When Wendy Wiegand was a little girl, she would help out at her family’s garden center, Ray Wiegand’s Nursery in Macomb, Mich. Her duties included weeding, planting and digging perennials, and eventually she worked in retail sales. She took a break to attend Michigan State University, and after she graduated, she told her family she was ready to get back to work.
The Wiegands told her no. She needed outside experience at other garden centers before she could return, they said. So Wendy headed off to two other garden centers for a total of nine months, and when she returned, she started as a sales person and had to work her way back up the ladder.
“Nothing is given to you. You have to prove you want it and you need to earn it,” Wiegand says.
She also learned that just because one garden center does things one way, “it doesn’t mean this is the only way that it can be done, and it doesn’t mean that it’s the best way,” she says.
Those lessons have stayed with her through the years. The now 74-year-old garden center has held on to its customer base and continues to thrive, despite the rise of the big-box retailer, because of the company’s willingness to adapt and learn new practices.
Wendy is now the event coordinator and buyer for the IGC, and operates under the motto that Wiegand’s must be welcoming to all its customers. Aside from offering free entry into their butterfly house and hosting numerous events — from fairy garden seminars, to ladies nights, to fall extravaganzas for schoolchildren that raise money for local charities —Wiegand’s has made the effort to accommodate their new customer base. The new shoppers are mostly Millennials who need a lot of advice and guidance.
“You literally need to start at ground zero with them and ask a lot of questions,” Wiegand says. Most of her younger customers don’t know which cardinal direction their homes face, or what kind of soil is in their yards. But a competent, friendly and patient sales staff has helped Ray Wiegand’s establish itself within this new market.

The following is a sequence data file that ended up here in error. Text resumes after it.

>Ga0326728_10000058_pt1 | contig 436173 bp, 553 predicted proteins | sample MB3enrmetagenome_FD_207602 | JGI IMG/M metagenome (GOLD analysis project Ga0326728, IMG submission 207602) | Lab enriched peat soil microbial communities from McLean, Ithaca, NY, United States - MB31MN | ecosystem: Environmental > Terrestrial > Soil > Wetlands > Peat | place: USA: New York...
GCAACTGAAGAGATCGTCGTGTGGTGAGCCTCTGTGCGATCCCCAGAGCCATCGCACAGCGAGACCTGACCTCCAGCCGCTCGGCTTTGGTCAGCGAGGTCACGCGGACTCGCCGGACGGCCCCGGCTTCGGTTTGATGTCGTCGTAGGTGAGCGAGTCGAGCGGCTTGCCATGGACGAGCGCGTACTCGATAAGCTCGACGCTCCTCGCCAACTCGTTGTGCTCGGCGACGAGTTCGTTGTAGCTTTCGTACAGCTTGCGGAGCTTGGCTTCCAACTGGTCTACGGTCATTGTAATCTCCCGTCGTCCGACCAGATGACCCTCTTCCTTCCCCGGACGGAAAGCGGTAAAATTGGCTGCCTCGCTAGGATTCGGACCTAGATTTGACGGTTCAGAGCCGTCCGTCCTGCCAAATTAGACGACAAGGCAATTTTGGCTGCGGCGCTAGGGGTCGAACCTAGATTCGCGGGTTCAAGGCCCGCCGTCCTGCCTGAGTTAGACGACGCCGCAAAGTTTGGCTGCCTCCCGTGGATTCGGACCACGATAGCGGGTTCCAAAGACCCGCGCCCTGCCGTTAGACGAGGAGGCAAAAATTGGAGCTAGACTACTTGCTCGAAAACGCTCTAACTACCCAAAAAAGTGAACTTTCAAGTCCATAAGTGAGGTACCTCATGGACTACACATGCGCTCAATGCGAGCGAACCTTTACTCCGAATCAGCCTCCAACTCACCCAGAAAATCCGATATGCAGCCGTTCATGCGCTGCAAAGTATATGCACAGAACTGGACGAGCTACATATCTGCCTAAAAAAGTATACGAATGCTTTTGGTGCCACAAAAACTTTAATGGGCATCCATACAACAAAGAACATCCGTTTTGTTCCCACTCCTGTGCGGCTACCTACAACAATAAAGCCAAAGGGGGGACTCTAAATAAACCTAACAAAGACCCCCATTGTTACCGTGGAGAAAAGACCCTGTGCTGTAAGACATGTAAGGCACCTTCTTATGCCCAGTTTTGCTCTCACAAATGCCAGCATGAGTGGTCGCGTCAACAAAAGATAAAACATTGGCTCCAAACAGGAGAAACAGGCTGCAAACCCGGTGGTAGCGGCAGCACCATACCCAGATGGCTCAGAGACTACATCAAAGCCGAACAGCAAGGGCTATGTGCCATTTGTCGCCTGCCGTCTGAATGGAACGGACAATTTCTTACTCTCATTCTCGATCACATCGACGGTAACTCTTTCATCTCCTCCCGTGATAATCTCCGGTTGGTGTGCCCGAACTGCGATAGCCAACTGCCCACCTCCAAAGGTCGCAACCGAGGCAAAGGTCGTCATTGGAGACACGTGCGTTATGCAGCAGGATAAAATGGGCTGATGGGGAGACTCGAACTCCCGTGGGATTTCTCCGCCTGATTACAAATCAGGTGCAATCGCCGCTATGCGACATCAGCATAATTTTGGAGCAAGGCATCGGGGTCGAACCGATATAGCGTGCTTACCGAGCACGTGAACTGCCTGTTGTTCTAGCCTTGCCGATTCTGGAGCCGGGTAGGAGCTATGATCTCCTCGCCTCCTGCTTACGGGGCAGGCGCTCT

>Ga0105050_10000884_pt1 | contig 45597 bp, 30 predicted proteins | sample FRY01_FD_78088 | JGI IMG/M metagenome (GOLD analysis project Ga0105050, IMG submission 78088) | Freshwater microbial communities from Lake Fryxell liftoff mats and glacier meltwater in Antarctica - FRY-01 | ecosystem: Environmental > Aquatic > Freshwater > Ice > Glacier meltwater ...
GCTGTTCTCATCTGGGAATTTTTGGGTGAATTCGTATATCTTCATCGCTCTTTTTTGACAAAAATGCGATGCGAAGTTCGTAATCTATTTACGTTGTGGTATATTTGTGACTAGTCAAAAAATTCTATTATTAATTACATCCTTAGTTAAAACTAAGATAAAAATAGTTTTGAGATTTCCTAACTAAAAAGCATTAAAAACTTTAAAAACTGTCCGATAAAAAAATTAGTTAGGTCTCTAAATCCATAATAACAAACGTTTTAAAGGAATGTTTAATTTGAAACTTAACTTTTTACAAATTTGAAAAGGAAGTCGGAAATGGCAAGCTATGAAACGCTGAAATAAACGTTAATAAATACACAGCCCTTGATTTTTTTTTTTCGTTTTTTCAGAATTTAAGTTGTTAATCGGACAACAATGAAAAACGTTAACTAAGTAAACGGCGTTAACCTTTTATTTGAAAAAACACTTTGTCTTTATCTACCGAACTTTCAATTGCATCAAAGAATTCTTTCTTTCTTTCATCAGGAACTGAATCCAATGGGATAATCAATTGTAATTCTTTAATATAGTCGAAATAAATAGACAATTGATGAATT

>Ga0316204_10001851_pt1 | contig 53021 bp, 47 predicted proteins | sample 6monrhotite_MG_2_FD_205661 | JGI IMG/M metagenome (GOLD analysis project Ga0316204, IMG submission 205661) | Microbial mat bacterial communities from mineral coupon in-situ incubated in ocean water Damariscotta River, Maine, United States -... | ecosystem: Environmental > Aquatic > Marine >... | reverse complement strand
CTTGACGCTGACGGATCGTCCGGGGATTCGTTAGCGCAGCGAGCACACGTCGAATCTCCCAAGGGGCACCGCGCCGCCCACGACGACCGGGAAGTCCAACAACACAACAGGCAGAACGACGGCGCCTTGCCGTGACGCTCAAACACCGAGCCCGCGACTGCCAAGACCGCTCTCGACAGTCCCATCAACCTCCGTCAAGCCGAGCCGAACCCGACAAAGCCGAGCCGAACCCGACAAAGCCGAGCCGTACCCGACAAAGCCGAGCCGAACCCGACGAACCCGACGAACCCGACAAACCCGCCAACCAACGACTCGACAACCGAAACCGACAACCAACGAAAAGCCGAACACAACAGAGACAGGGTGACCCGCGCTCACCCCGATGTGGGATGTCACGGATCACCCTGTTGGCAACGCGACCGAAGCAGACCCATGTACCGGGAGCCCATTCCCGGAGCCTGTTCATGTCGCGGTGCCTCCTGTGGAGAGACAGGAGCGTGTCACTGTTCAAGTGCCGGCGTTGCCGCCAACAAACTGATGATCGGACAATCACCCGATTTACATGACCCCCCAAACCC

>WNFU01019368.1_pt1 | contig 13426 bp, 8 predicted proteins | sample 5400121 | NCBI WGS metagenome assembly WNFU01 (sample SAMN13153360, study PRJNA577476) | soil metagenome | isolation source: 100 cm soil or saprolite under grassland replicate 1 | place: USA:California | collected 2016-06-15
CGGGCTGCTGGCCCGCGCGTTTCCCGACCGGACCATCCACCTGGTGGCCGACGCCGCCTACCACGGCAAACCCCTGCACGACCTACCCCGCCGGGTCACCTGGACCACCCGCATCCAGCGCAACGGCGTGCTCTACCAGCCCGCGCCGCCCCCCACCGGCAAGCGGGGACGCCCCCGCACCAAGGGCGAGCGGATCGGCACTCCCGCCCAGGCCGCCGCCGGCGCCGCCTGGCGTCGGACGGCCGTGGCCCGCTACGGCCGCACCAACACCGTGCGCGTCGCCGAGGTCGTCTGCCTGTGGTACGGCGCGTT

“It is 100 percent our staff members … You can have nice material. But if the customer base doesn’t know what they’re looking at, they’re not going to buy it,” she says. “You have to have people who can communicate that to the customer that they know what they’re talking about, that have a level of education.”
When it comes to hiring a staff, Wiegand says she doesn’t mind if they don’t have an extensive horticultural background before they come on board.
“A lot of times, we’re hiring people who know nothing about plant material. But they have a good personality and a good smile,” she says. “And you can teach a receptive, happy person anything you want them to know.”
And now that the owner, Marv, who is Wendy’s father, is getting ready to step down (she jokes that he will likely never “retire”), the Wiegand family is in the transition of phasing in the new owner and thinking of new ways to take care of their customers and 250-plus employees.
A couple years ago, the Wiegands had all of their employees write down what they felt their job duties were, and every owner also had to do the same.
“As we’ve been aging — I say ‘we’ because we’re all aging,” she laughs. “We’ve started to say, ‘OK, I need to sit down and go through everything that I do.’” Because hats can change on any given day, she says, and it’s helpful to understand all aspects of the business to prepare for the future.
In the meantime, Ray Wiegand’s remains focused on delivering high-quality service along with high-quality products to its ever-evolving customer base.